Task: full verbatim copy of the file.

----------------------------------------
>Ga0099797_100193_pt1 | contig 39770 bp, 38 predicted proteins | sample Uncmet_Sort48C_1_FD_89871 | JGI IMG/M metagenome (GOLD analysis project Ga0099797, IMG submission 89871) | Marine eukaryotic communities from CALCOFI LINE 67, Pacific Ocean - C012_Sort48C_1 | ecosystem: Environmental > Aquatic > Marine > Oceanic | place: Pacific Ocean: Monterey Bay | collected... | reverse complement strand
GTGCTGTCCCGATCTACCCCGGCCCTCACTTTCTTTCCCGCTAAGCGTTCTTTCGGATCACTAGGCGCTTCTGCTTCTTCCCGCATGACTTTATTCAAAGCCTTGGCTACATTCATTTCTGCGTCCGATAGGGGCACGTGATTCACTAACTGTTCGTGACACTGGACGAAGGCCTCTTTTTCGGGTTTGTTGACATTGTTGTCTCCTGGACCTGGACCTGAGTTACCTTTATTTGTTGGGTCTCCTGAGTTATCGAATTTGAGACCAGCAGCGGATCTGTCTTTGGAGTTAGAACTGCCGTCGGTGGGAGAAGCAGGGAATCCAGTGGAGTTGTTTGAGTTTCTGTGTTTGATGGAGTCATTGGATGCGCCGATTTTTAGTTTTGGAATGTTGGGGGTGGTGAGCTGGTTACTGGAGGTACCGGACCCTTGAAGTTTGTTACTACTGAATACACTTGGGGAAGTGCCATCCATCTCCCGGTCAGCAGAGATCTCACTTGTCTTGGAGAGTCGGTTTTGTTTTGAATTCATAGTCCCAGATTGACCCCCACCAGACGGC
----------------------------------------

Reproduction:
>Ga0099797_100193_pt1 | contig 39770 bp, 38 predicted proteins | sample Uncmet_Sort48C_1_FD_89871 | JGI IMG/M metagenome (GOLD analysis project Ga0099797, IMG submission 89871) | Marine eukaryotic communities from CALCOFI LINE 67, Pacific Ocean - C012_Sort48C_1 | ecosystem: Environmental > Aquatic > Marine > Oceanic | place: Pacific Ocean: Monterey Bay | collected... | reverse complement strand
GTGCTGTCCCGATCTACCCCGGCCCTCACTTTCTTTCCCGCTAAGCGTTCTTTCGGATCACTAGGCGCTTCTGCTTCTTCCCGCATGACTTTATTCAAAGCCTTGGCTACATTCATTTCTGCGTCCGATAGGGGCACGTGATTCACTAACTGTTCGTGACACTGGACGAAGGCCTCTTTTTCGGGTTTGTTGACATTGTTGTCTCCTGGACCTGGACCTGAGTTACCTTTATTTGTTGGGTCTCCTGAGTTATCGAATTTGAGACCAGCAGCGGATCTGTCTTTGGAGTTAGAACTGCCGTCGGTGGGAGAAGCAGGGAATCCAGTGGAGTTGTTTGAGTTTCTGTGTTTGATGGAGTCATTGGATGCGCCGATTTTTAGTTTTGGAATGTTGGGGGTGGTGAGCTGGTTACTGGAGGTACCGGACCCTTGAAGTTTGTTACTACTGAATACACTTGGGGAAGTGCCATCCATCTCCCGGTCAGCAGAGATCTCACTTGTCTTGGAGAGTCGGTTTTGTTTTGAATTCATAGTCCCAGATTGACCCCCACCAGACGGC